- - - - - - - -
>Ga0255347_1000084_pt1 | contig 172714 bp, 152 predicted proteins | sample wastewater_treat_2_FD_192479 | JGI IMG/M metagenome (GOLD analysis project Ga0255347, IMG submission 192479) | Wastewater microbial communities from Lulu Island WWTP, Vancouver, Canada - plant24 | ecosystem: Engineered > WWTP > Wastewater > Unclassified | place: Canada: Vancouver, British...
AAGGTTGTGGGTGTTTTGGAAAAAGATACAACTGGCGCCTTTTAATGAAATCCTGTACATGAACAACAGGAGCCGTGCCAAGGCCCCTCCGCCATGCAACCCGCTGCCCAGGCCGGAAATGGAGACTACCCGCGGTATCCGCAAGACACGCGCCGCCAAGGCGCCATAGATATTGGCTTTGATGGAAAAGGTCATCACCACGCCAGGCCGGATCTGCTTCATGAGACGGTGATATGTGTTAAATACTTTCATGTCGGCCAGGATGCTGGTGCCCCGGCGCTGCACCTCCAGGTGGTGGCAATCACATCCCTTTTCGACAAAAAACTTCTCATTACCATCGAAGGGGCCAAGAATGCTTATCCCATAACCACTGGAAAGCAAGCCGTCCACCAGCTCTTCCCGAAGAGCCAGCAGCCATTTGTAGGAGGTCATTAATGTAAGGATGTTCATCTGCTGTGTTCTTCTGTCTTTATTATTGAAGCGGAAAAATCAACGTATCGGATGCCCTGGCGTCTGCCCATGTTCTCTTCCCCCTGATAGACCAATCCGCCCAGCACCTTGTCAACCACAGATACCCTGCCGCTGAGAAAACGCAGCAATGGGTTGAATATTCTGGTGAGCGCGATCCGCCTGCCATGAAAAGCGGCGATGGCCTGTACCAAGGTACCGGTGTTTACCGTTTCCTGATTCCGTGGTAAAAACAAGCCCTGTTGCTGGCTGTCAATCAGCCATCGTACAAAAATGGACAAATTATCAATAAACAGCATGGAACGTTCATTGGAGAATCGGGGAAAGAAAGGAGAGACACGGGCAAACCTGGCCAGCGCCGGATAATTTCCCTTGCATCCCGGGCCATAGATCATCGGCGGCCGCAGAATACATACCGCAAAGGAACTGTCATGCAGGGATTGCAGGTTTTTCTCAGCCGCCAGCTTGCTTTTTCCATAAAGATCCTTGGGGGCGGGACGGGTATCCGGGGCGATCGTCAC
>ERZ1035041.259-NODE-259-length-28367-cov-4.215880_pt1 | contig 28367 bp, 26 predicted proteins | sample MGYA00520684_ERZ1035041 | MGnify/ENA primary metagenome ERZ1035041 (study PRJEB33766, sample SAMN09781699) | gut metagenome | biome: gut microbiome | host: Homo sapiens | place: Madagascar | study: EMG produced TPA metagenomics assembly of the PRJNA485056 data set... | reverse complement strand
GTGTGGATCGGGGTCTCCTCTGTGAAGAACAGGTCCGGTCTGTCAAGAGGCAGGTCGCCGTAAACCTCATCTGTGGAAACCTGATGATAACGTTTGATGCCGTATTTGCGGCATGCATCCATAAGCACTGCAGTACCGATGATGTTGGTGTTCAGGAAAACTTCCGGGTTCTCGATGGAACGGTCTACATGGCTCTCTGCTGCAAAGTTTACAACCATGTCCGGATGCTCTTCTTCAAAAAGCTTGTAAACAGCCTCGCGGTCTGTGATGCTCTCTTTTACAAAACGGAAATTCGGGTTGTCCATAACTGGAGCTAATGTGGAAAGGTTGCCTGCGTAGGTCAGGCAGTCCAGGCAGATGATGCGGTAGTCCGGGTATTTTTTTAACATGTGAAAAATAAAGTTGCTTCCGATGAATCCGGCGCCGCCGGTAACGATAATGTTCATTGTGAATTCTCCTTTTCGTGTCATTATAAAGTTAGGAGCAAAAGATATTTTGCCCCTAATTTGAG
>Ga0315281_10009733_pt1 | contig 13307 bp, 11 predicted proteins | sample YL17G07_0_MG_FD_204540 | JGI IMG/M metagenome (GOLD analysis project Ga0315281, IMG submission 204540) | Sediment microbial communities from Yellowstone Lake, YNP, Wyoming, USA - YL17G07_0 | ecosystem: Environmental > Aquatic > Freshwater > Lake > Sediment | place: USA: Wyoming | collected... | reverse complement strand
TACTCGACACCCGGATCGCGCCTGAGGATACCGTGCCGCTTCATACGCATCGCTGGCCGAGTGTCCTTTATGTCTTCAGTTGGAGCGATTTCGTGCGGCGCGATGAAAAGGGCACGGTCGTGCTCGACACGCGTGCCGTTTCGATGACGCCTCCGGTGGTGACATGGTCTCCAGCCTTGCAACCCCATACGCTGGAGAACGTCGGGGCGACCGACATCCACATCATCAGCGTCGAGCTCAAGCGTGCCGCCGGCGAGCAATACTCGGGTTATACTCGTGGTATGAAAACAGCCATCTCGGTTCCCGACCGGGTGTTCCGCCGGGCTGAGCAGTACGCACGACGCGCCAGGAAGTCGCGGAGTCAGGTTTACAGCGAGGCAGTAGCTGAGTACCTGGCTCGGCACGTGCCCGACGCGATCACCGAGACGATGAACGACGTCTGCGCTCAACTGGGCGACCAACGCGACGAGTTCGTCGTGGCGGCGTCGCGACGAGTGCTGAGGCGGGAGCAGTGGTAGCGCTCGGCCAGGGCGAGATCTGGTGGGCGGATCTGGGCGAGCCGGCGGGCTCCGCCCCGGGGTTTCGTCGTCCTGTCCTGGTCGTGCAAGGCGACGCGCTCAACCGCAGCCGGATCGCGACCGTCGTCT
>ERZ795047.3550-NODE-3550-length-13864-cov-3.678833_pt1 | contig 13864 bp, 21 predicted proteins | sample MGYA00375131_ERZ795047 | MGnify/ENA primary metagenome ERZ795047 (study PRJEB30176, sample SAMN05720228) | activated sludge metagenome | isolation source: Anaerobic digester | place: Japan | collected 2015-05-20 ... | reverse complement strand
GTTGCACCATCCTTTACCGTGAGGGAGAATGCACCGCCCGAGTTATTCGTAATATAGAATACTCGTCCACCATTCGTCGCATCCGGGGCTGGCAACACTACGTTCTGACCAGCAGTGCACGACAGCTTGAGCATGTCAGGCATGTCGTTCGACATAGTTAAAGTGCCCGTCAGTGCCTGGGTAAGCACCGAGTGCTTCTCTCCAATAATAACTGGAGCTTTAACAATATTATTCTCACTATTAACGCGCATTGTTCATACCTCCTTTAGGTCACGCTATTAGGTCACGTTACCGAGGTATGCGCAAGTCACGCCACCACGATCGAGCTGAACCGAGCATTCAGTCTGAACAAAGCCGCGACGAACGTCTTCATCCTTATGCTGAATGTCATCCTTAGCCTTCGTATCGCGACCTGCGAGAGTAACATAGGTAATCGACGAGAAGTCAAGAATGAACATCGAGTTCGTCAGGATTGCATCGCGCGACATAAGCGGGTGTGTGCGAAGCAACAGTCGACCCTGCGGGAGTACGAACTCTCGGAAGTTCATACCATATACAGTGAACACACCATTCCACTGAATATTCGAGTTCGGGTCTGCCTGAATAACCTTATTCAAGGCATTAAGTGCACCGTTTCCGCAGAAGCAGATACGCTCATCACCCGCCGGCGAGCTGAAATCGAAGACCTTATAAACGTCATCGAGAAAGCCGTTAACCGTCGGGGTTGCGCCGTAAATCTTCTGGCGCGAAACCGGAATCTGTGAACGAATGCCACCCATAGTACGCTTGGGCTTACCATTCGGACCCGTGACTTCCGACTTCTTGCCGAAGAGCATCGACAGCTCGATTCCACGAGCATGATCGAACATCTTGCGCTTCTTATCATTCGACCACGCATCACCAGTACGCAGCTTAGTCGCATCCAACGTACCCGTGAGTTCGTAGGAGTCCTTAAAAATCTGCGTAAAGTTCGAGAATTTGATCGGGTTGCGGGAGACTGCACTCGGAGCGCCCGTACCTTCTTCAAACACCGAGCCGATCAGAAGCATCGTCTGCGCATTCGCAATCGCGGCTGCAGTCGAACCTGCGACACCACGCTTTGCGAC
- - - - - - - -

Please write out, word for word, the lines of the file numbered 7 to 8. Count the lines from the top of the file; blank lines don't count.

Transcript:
>ERZ795047.3550-NODE-3550-length-13864-cov-3.678833_pt1 | contig 13864 bp, 21 predicted proteins | sample MGYA00375131_ERZ795047 | MGnify/ENA primary metagenome ERZ795047 (study PRJEB30176, sample SAMN05720228) | activated sludge metagenome | isolation source: Anaerobic digester | place: Japan | collected 2015-05-20 ... | reverse complement strand
GTTGCACCATCCTTTACCGTGAGGGAGAATGCACCGCCCGAGTTATTCGTAATATAGAATACTCGTCCACCATTCGTCGCATCCGGGGCTGGCAACACTACGTTCTGACCAGCAGTGCACGACAGCTTGAGCATGTCAGGCATGTCGTTCGACATAGTTAAAGTGCCCGTCAGTGCCTGGGTAAGCACCGAGTGCTTCTCTCCAATAATAACTGGAGCTTTAACAATATTATTCTCACTATTAACGCGCATTGTTCATACCTCCTTTAGGTCACGCTATTAGGTCACGTTACCGAGGTATGCGCAAGTCACGCCACCACGATCGAGCTGAACCGAGCATTCAGTCTGAACAAAGCCGCGACGAACGTCTTCATCCTTATGCTGAATGTCATCCTTAGCCTTCGTATCGCGACCTGCGAGAGTAACATAGGTAATCGACGAGAAGTCAAGAATGAACATCGAGTTCGTCAGGATTGCATCGCGCGACATAAGCGGGTGTGTGCGAAGCAACAGTCGACCCTGCGGGAGTACGAACTCTCGGAAGTTCATACCATATACAGTGAACACACCATTCCACTGAATATTCGAGTTCGGGTCTGCCTGAATAACCTTATTCAAGGCATTAAGTGCACCGTTTCCGCAGAAGCAGATACGCTCATCACCCGCCGGCGAGCTGAAATCGAAGACCTTATAAACGTCATCGAGAAAGCCGTTAACCGTCGGGGTTGCGCCGTAAATCTTCTGGCGCGAAACCGGAATCTGTGAACGAATGCCACCCATAGTACGCTTGGGCTTACCATTCGGACCCGTGACTTCCGACTTCTTGCCGAAGAGCATCGACAGCTCGATTCCACGAGCATGATCGAACATCTTGCGCTTCTTATCATTCGACCACGCATCACCAGTACGCAGCTTAGTCGCATCCAACGTACCCGTGAGTTCGTAGGAGTCCTTAAAAATCTGCGTAAAGTTCGAGAATTTGATCGGGTTGCGGGAGACTGCACTCGGAGCGCCCGTACCTTCTTCAAACACCGAGCCGATCAGAAGCATCGTCTGCGCATTCGCAATCGCGGCTGCAGTCGAACCTGCGACACCACGCTTTGCGAC